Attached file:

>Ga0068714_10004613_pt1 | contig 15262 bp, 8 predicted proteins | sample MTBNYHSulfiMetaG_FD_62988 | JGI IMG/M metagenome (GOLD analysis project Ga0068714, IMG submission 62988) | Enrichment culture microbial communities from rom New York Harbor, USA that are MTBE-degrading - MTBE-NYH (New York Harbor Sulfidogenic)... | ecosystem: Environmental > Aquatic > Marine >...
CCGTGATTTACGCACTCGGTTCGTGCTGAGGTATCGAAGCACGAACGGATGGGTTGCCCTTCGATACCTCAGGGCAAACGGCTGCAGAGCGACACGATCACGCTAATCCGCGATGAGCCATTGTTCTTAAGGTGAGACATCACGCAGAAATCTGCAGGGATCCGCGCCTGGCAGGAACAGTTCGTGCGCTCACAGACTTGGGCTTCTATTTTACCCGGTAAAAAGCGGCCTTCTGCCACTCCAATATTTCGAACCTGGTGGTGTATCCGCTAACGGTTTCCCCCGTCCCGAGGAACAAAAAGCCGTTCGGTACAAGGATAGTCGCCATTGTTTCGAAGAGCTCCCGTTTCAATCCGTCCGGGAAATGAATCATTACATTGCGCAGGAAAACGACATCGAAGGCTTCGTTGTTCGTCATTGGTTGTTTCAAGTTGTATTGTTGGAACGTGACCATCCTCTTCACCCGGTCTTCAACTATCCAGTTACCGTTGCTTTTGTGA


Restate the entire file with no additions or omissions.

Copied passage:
>Ga0068714_10004613_pt1 | contig 15262 bp, 8 predicted proteins | sample MTBNYHSulfiMetaG_FD_62988 | JGI IMG/M metagenome (GOLD analysis project Ga0068714, IMG submission 62988) | Enrichment culture microbial communities from rom New York Harbor, USA that are MTBE-degrading - MTBE-NYH (New York Harbor Sulfidogenic)... | ecosystem: Environmental > Aquatic > Marine >...
CCGTGATTTACGCACTCGGTTCGTGCTGAGGTATCGAAGCACGAACGGATGGGTTGCCCTTCGATACCTCAGGGCAAACGGCTGCAGAGCGACACGATCACGCTAATCCGCGATGAGCCATTGTTCTTAAGGTGAGACATCACGCAGAAATCTGCAGGGATCCGCGCCTGGCAGGAACAGTTCGTGCGCTCACAGACTTGGGCTTCTATTTTACCCGGTAAAAAGCGGCCTTCTGCCACTCCAATATTTCGAACCTGGTGGTGTATCCGCTAACGGTTTCCCCCGTCCCGAGGAACAAAAAGCCGTTCGGTACAAGGATAGTCGCCATTGTTTCGAAGAGCTCCCGTTTCAATCCGTCCGGGAAATGAATCATTACATTGCGCAGGAAAACGACATCGAAGGCTTCGTTGTTCGTCATTGGTTGTTTCAAGTTGTATTGTTGGAACGTGACCATCCTCTTCACCCGGTCTTCAACTATCCAGTTACCGTTGCTTTTGTGA